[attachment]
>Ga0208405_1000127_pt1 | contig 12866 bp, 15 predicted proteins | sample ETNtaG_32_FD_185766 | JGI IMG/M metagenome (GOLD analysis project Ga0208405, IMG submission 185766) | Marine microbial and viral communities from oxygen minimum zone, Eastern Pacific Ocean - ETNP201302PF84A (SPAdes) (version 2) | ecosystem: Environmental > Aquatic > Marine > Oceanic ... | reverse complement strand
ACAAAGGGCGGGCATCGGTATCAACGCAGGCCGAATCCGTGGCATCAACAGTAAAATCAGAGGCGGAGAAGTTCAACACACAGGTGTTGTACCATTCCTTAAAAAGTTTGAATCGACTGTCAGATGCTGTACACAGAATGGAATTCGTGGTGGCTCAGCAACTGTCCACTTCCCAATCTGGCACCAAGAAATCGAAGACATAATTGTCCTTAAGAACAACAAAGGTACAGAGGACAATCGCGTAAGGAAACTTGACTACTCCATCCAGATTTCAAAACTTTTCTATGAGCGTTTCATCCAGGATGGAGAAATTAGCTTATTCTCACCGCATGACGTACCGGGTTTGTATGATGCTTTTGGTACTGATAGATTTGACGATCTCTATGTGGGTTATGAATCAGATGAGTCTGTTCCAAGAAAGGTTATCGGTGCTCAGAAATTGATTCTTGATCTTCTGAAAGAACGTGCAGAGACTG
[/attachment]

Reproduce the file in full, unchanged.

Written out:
>Ga0208405_1000127_pt1 | contig 12866 bp, 15 predicted proteins | sample ETNtaG_32_FD_185766 | JGI IMG/M metagenome (GOLD analysis project Ga0208405, IMG submission 185766) | Marine microbial and viral communities from oxygen minimum zone, Eastern Pacific Ocean - ETNP201302PF84A (SPAdes) (version 2) | ecosystem: Environmental > Aquatic > Marine > Oceanic ... | reverse complement strand
ACAAAGGGCGGGCATCGGTATCAACGCAGGCCGAATCCGTGGCATCAACAGTAAAATCAGAGGCGGAGAAGTTCAACACACAGGTGTTGTACCATTCCTTAAAAAGTTTGAATCGACTGTCAGATGCTGTACACAGAATGGAATTCGTGGTGGCTCAGCAACTGTCCACTTCCCAATCTGGCACCAAGAAATCGAAGACATAATTGTCCTTAAGAACAACAAAGGTACAGAGGACAATCGCGTAAGGAAACTTGACTACTCCATCCAGATTTCAAAACTTTTCTATGAGCGTTTCATCCAGGATGGAGAAATTAGCTTATTCTCACCGCATGACGTACCGGGTTTGTATGATGCTTTTGGTACTGATAGATTTGACGATCTCTATGTGGGTTATGAATCAGATGAGTCTGTTCCAAGAAAGGTTATCGGTGCTCAGAAATTGATTCTTGATCTTCTGAAAGAACGTGCAGAGACTG